What are some of the Japanese movies released in Japanese cinemas today?

One Piece Film Z                                       One Piece Film Z

Japanese Title: Wan Pi-su Firumu Z

Romaji: ワンピースフィルム Z

Release Date: 15th December 2012 (Japan)

Running Time: N/A

Director: Tatsuya Nagamine

Writer: Osamu Suzuki (Script),Eiichiro Oda (original manga)

Starring: Mayumi Tanaka (Monkey D. Luffy), Cho (Brook), Kazuya Nakai (Roronoa Zoro), Akemi Okamura (Nami), Yuriko Yamaguchi (Nico Robin), Hiroaki Hirata (Sanji), Ikue Ohtani (Tony Tony Chopper),  Kazuki Yao (Franky), Kappei Yamaguchi (Usopp), Teruyuki Kagawa (Bins)

Everybody go home, the latest big screen adaptation of Eiichiro Oda’s One Piece is released today so expect it to dominate the charts for the next month or so. The film will cover the “Saigo no Umi Shinsekai Hen” or New World Saga arc of the manga which was launched in October 2010. The film has been written by Eiichiro Oda, the creator of the original manga who is also producing the film. He has been helped with the screenplay by Osamu Suzuki. It is directed by Tatsuya Nagamine who has worked on massive franchise movies like Dragonball and the Pretty Cure.

The familiar One Piece seiyuu are back with Mayumi Tanaka (Krilin in Dragonball) voicing Monkey D. Luffy, Akemi Okamura (Asuka Kaminogi in Noein) voicing the sexy Nami and Hiroaki Hirata (Tatsuji in Another, Benny in Black Lagoon, Wild Tiger in Tiger and Bunny) voicing the suave Sanji. They are joined by live-action actor Teruyuki Kagawa (Tokyo Sonata, Key of Life) and the singer Ryoko Shinohara (Kamikaze Girls, Summer of Ubume).


With the Straw Hat Pirates in the New World they face having to save it and pirates everywhere since a legendary ex-Navy admiral named Zetto is leading a group who want to destroy all pirates. Monkey D. Luffy will have to rally his crew to defeat their most powerful enemy yet!



Now, Going to Kill                                                    Ima Yari Poster

Japanese Title: いま、 殺り に ゆきます

Romaji: Ima, Yari ni Yukimasu

Release Date:  15th December 2012 (Japan)

Running Time: 86 mins.

Director: Seiji Chiba

Writer:  Seiji Chiba (Screenplay),Yumeaki Hirayama (Original Novel)

Starring: Suzuka Morita, Misaki Momose, Kimito Totani, Mika Hijii, Mayu Sugano, Sayuri Otomo, Kensuke Ikeda, Yuichiro Hirose, Akiho Ohtsubo

This movie is based on a 2010 novel Ima, Yari no Yukimasu: RE-DUX Kyofu Jitsuwashū by Yumeaki Hirayama. Said novel was a collection of five horror tales. I have heard of some of the actors – Akiho Ohtsubo appeared in Vanished, Yuichiro Hirose appeared in Love Exposure – and some of Seiji Chiba’s works are familiar but for the most part I cannot judge it apart from what I read in the synopsis and it reads like something you would find on Japanese television, Tales of Terror for instance. It looks pretty awful.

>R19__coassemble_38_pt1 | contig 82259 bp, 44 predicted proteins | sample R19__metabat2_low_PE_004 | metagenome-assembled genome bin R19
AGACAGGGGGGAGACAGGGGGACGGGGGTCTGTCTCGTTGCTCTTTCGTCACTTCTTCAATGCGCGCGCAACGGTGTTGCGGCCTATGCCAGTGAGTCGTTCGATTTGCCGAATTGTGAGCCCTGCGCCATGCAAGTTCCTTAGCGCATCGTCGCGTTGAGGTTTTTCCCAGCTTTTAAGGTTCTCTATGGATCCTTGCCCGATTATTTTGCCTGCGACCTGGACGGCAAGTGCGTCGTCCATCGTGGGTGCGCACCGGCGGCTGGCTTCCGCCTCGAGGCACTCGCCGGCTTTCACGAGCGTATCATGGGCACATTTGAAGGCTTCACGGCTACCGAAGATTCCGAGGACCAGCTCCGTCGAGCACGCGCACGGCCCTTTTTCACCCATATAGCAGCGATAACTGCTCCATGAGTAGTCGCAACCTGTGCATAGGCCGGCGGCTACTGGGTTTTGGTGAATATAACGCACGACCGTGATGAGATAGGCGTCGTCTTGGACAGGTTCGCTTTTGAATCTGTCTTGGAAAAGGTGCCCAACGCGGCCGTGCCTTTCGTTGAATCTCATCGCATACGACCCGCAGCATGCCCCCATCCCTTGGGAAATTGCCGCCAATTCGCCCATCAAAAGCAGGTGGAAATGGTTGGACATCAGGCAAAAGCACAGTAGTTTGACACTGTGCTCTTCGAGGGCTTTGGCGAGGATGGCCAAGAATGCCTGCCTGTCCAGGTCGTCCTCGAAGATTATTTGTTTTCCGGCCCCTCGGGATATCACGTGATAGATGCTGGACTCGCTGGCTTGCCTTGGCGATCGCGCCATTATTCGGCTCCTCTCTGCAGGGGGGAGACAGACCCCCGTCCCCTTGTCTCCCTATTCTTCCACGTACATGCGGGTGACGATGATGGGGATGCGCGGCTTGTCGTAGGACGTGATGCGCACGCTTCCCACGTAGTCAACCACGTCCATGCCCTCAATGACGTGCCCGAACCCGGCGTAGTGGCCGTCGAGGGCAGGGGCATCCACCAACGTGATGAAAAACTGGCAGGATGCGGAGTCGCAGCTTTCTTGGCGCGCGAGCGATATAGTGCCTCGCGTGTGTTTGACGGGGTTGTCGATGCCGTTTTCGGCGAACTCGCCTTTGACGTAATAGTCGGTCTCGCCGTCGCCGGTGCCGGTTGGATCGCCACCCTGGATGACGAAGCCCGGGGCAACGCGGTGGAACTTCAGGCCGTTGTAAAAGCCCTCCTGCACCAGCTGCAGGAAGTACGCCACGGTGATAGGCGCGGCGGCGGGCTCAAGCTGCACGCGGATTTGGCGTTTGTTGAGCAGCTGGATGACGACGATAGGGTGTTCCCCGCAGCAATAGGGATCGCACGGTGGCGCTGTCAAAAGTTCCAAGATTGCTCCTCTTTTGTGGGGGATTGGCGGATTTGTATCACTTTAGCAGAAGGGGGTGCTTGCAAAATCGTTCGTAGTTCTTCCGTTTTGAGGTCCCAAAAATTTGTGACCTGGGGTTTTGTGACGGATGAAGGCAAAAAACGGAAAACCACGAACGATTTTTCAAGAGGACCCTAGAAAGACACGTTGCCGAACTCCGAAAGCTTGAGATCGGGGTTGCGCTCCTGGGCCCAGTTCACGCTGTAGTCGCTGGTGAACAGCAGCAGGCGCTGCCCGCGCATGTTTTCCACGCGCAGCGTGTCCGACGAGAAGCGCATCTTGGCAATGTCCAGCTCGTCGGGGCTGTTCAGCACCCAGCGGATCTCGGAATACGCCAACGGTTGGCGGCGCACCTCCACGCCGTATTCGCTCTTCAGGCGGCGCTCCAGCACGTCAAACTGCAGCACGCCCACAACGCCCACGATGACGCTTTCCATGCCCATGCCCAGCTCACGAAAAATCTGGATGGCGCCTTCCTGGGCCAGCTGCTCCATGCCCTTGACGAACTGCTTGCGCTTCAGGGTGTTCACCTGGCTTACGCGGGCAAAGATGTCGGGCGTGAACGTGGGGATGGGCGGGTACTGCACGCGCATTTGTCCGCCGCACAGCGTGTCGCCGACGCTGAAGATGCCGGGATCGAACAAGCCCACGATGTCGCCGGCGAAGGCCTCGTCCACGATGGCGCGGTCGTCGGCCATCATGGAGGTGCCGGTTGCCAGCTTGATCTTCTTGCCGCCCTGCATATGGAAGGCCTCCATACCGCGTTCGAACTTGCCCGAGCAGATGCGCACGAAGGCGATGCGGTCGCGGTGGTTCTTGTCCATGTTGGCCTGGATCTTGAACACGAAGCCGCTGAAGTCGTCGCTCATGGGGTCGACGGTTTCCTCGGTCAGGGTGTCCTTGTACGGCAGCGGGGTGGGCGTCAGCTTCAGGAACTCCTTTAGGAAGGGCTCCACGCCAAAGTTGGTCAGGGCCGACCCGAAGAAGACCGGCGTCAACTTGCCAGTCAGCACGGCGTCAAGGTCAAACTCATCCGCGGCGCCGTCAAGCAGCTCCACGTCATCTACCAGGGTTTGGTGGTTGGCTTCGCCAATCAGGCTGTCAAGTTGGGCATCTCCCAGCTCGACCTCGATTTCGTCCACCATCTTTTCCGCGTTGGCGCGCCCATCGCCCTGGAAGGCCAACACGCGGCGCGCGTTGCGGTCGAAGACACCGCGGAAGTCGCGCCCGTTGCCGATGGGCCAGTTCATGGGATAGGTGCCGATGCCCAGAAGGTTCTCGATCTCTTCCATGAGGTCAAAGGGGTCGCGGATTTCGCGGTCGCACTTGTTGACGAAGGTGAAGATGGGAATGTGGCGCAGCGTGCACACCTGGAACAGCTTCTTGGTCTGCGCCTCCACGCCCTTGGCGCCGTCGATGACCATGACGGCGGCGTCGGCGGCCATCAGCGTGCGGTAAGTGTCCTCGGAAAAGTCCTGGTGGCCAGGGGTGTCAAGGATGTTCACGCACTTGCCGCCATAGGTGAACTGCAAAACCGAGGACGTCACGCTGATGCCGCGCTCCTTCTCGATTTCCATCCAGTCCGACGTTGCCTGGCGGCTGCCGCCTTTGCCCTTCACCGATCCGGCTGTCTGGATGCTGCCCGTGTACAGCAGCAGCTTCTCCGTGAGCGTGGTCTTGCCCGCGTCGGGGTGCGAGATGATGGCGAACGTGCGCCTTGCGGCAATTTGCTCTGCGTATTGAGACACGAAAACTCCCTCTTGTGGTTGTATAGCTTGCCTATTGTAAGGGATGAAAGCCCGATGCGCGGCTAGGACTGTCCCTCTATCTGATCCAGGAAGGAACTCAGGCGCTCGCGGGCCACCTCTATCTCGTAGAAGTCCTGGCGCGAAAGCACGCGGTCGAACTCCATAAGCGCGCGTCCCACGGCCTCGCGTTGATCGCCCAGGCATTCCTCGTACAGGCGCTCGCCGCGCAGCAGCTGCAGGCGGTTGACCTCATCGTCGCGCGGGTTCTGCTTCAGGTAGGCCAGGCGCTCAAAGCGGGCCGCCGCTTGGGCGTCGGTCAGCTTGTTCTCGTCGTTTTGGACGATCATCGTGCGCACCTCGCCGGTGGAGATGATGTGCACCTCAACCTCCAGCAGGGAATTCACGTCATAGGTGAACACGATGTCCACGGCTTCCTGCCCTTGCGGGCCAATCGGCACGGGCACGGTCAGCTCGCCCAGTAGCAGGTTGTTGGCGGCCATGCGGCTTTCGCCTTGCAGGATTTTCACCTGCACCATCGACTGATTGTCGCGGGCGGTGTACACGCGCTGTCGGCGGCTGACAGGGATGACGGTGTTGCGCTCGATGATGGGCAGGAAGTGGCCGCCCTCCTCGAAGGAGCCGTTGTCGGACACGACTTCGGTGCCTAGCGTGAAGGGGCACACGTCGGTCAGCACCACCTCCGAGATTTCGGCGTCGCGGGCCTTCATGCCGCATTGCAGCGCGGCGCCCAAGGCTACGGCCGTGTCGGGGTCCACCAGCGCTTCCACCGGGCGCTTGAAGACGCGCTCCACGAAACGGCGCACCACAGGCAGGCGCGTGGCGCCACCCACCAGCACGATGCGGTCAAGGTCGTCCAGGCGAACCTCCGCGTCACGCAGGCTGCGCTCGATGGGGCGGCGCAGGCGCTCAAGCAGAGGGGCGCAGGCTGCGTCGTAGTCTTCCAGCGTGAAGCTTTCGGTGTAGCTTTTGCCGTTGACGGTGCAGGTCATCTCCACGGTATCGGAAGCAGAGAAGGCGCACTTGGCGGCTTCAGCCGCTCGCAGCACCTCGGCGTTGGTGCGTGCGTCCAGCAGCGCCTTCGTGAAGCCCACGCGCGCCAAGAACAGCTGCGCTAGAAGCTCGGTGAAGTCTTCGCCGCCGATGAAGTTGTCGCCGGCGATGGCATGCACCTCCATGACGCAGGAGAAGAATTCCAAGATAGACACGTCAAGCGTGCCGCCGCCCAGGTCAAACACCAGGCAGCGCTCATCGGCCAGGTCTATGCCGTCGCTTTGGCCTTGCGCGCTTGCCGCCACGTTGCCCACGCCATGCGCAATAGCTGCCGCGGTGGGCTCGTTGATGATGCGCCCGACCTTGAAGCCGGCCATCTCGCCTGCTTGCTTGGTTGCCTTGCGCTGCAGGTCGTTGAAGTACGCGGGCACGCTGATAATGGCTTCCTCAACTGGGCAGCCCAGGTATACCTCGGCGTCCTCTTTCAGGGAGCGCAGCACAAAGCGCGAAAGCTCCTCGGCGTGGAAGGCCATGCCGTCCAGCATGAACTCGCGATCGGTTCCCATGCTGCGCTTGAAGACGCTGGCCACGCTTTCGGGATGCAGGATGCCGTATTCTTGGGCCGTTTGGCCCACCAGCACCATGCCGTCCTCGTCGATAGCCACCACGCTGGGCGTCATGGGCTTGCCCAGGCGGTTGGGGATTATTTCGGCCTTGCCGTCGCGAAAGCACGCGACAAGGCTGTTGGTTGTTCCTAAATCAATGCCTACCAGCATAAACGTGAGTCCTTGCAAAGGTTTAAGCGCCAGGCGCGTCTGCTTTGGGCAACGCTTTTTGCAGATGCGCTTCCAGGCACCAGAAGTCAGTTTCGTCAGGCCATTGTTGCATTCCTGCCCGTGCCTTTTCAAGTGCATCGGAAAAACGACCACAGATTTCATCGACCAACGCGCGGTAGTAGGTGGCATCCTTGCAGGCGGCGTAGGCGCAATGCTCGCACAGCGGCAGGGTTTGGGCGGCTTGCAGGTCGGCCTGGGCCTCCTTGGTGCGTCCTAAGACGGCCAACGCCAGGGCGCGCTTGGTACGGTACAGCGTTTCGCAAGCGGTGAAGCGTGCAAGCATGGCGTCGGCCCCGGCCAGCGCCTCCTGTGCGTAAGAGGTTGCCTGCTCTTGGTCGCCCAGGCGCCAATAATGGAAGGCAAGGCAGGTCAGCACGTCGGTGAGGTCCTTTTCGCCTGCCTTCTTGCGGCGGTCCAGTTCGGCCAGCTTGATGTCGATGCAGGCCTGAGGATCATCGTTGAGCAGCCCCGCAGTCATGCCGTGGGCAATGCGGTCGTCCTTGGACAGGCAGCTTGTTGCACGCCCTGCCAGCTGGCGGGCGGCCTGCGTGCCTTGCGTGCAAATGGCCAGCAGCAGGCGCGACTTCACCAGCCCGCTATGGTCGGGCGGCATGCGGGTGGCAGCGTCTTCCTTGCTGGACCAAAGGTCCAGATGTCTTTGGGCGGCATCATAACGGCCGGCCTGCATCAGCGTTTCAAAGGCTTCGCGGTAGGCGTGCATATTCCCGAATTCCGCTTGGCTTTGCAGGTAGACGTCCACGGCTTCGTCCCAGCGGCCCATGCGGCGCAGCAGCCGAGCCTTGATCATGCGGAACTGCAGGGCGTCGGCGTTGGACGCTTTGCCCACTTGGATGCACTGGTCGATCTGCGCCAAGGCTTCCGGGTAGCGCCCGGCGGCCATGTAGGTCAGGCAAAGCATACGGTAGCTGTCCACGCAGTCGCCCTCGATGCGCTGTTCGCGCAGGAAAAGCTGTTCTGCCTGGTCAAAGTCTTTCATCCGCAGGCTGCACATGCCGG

Watashi no Shishuu

High school student Nao (Morita) buys a collection of poems from a homeless man which touches her. Despite warnings from her boyfriend Satoru (Totani), she tells the homeless man. Bad move because this homeless guy soon appears to be stalking Nao.


Orie (Momose) leads a normal life with her boyfriend Tomoki (Ikeda) until she buys a photobook with a DVD in the back. When she plays it on her television, she sees something horrific. 

Yaa, Kataoka!

When Chie (Hijii) receives a call about a lost pencil case from a stranger (Hirose) she is confused until she remembers that she once lost one all the way back in elementary school. Who might this caller be? Is it Ōtomo, a former classmate? This being a horror tale, she should probably duck collecting the pencil case.

Sayonara, O~Er

Natsumi (Sugano) is desperately in need of a public rest room and just as she finds one a girl (Ohtsubo) warns her that the place is dangerous. Natsumi ignores her…

Ima, Yari ni Yukimasu

Misuzu (Sugano) js threatened by a strange man but manages to escape. When she gets ome she reeives a call and hears a man telling her “now, I’m going to kill”.



Good Morning Everyone                                             Good Morning Everyone Movie Poster

Japanese Title: グッモーエビアン!

Romaji: Gumo Ebian!

Release Date:  15th December 2012 (Japan)

Running Time: 106 mins.

Director: Toru Yamamoto

Writer:  Toru Yamamoto, Kenichi Suzuki (Screenplay),Toriko Yoshikawa (Original Novel)

Starring: Kumiko Aso, Yo Oizumi, Ayaka Miyoshi, Akira Takemura

This is the most promising film released today and it stars Kumiko Aso (Pulse, The Wolf Children, Kaidan, License to Live, Ayaka Miyoshi (Confessions), Yo Oizumi, a man who has turned up in a number of Ghibli movies like Spirited Away, The Cat Returns and Howl’s Moving Castle as well as the lead role in Phone Call to the Bar)

Aki (Aso) was once a guitarist in a punk band until she became pregnant at the age of 17 and became a single-mother to a daughter named Hatsuki (Miyoshi). The two of them live happily together until a man named Yagu (Oizumi) enters their lives. It turns out that he was once in the same band as Aki and he still has feelings for her. 

Humanoid Monster Bem                             

Humanoid Monster Bem Movie Poster
Humanoid Monster Bem Movie Poster

Japanese Title: 映画 妖怪 人間 ベム

Romaji: Eiga Yōkai Ningen Bemu

Release Date: 15th December 2012 (Japan)

Running Time: N/A

Director: Shunsuke Kariyama

Writer: N/A

Starring: Kazuya Kamenashi, Anne Watanabe, Akira Emoto, Anna Ishibashi, Fuku Suzuki, Arisa Muzuki

This is the latest adaptation of the popular Humanoid Monster Bem anime (1968-69). It follows the 2011 television series and stars Kazuya Kamenashi (Member of Kat-Tun), Anne Watanabe (Ninja Kids!!!), and Akira Emoto (Villain, Starfish Hotel).

Bem (Kamenashi) is a monster with a good heart. He and Bela (Watanabe) and Belo (Suzuki) are all monsters disguised as humans but their disguise drops when they get extremely excited or sad. They live to protect against a fearsome villain known as the Man with No Name (Emoto).